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Having done Family Fun Times posts on 3 movies from the Kendrick Brothers, Facing the Giants, Courageous, and War Room, I recently realized I missed an important one… Fireproof. Like all the Kendrick Brothers films, Fireproof is a great movie. It addresses a marriage relationship that is in trouble and headed for divorce.
Like the other Kendrick Brothers films, RaShell and I saw Fireproof together in the theater when it came out. Unlike the other films, however, we delayed allowing our young children to see it right away due to the seriousness of the issues it deals with. For example, avoiding internet pornography was briefly mentioned in Facing the Giants, but it is dealt with far more directly in this film as we see the damage it can inflict on a marriage relationship. Other Kendrick Brothers films deal with the issue of marriage, but the marriage portrayed here in the beginning of the film presents a marriage in a condition that we didn’t initially know how to share with our children, but we knew we didn’t want it to influence anything about what their definition of marriage was in their little minds. It surprised me that the film industry gave “Courageous” a PG-13 rating presumably because it deals with guns, drugs and gang violence, but the film industry apparently feels internet pornography, a toxic marriage, and marital unfaithfulness warrant the lesser rating. So the movie deals with some intense problems. For that reason, you might want to watch this one as parents first and figure out how you will address these issues with your children, especially if one of those lines of questions should arise as little minds try to figure out just what is going on here.
So, as I said before, the movie does not shy away from dealing with intense problems. However, the movie also deals with some intense solutions to problems. The most intense solution to any intense problem is a relationship with Jesus Christ where you can now lean on Him and on His strength to get you through problems you are up against. I don’t want to give away the movie, but salvation is the turning point in the movie – just like real life. Like real life again, we see that salvation, while a turning point, doesn’t miraculously change every bad thing into good and that there are still trials to work through and challenges to face afterward – but with the power of Jesus to help you. After salvation, we see someone find the courage to go “all out” to save a marriage even when what he’s doing isn’t being reciprocated. I have always been an advocate for marriage and against divorce, but I will admit that at a couple points in this film I thought they might as well do the divorce because they were not going to be able to fix this one. It is impressive to watch someone continue to reach out (through “The Love Dare”) to someone who is not returning, or even appreciating, their effort.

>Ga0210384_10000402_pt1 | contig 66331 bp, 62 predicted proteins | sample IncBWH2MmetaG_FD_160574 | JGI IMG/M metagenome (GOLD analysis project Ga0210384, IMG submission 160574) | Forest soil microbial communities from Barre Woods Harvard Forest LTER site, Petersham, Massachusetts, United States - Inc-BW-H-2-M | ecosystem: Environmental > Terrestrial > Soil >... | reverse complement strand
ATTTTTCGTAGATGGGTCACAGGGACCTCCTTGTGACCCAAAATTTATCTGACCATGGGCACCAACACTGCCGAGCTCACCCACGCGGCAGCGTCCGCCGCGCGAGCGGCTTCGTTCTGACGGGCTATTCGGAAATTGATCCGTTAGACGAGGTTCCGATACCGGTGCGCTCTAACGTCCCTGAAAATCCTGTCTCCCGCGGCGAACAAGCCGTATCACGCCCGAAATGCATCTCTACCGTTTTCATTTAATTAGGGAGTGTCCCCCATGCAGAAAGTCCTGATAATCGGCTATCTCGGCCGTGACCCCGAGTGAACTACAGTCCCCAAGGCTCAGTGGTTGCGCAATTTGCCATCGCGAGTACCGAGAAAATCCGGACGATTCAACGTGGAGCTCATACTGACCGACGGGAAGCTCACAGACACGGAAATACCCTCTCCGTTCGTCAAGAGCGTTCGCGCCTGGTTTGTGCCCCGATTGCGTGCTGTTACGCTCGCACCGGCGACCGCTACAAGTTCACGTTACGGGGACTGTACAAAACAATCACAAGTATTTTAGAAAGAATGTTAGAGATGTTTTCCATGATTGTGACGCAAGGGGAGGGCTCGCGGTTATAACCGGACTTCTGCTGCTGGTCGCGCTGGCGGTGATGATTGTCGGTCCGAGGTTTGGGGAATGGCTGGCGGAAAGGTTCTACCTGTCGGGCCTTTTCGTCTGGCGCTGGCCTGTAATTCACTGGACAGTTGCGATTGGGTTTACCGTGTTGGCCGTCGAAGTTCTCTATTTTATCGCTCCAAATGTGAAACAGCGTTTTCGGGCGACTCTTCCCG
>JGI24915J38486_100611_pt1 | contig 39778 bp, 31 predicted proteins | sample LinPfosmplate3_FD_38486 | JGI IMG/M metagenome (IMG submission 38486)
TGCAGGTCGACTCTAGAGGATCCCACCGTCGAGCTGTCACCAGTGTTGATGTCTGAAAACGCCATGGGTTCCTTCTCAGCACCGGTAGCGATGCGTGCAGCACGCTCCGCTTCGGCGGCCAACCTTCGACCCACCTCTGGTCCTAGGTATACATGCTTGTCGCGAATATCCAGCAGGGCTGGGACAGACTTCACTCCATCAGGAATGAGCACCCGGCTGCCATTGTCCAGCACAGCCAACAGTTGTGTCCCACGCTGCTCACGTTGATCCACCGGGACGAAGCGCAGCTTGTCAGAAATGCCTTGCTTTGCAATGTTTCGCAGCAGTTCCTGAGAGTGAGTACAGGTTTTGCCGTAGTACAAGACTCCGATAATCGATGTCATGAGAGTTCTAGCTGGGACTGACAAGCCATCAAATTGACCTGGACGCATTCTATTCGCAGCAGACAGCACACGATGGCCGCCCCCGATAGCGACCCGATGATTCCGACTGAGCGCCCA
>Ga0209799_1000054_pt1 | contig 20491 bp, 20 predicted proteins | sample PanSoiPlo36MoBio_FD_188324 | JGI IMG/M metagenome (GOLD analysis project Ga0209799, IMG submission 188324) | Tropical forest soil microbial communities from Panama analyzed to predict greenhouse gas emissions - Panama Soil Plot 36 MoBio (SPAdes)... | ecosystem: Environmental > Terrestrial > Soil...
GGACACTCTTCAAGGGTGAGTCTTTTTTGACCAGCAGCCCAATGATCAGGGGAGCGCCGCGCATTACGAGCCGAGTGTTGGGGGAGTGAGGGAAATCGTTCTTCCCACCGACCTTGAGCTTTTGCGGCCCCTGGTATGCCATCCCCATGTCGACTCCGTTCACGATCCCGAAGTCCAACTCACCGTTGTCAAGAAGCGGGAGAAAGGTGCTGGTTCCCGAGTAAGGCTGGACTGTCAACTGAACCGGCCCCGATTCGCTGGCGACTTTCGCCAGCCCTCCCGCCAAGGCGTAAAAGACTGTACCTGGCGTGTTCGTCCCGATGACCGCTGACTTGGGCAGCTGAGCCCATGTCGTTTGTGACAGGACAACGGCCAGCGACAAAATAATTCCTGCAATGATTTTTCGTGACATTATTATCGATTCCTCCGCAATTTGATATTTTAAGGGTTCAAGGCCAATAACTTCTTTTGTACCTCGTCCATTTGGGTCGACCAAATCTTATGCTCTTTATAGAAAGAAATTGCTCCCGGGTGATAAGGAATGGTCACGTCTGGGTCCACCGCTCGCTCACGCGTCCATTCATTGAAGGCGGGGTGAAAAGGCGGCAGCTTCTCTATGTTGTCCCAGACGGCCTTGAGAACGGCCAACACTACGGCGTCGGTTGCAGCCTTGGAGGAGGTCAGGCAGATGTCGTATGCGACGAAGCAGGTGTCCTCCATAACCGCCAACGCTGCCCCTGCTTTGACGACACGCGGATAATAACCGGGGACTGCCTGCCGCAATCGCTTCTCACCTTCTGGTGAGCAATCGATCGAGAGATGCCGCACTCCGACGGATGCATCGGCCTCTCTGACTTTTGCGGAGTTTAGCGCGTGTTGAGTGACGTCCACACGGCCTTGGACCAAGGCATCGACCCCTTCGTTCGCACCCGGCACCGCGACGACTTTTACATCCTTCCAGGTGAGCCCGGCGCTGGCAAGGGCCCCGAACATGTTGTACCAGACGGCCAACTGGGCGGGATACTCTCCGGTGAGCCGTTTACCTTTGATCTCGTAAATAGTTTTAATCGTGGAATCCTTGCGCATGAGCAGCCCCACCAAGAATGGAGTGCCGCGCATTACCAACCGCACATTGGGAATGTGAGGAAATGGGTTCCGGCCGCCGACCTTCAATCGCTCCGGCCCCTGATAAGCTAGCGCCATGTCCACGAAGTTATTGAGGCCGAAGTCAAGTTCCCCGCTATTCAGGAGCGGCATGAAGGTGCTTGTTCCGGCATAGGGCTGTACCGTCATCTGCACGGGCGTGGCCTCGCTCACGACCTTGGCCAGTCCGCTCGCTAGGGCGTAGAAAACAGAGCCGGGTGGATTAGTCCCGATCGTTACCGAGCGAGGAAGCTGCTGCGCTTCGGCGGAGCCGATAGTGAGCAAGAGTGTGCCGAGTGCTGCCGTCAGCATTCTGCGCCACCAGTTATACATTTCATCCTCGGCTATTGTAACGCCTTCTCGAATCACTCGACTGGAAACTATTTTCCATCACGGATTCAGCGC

Despite the intense material dealt with in the movie, the Kendrick Brothers still find places to insert some great comedy relief that helps to keep you within the boundaries of one box of Kleenex (instead of multiple). There are also a fair number of action scenes to keep you on the edge of your seat as we follow Captain Caleb Holt (Kirk Cameron) through the adventures with his Fire Station crew that show him to be a hero. It definitely has the Kendrick Brothers masterful mix of intensely serious subject matter, exciting action scenes, and comedy that is genuinely funny but doesn’t distract from the serious plot.
So, overall, it is a very good movie. I recommend watching it. Even share with your children once you have prepared yourself for potential questions that may arise. However, honestly, due to the serious nature of the subject matter, if you spend the afternoon at our house, you’ll probably hear more quotes from Facing the Giants than Fireproof.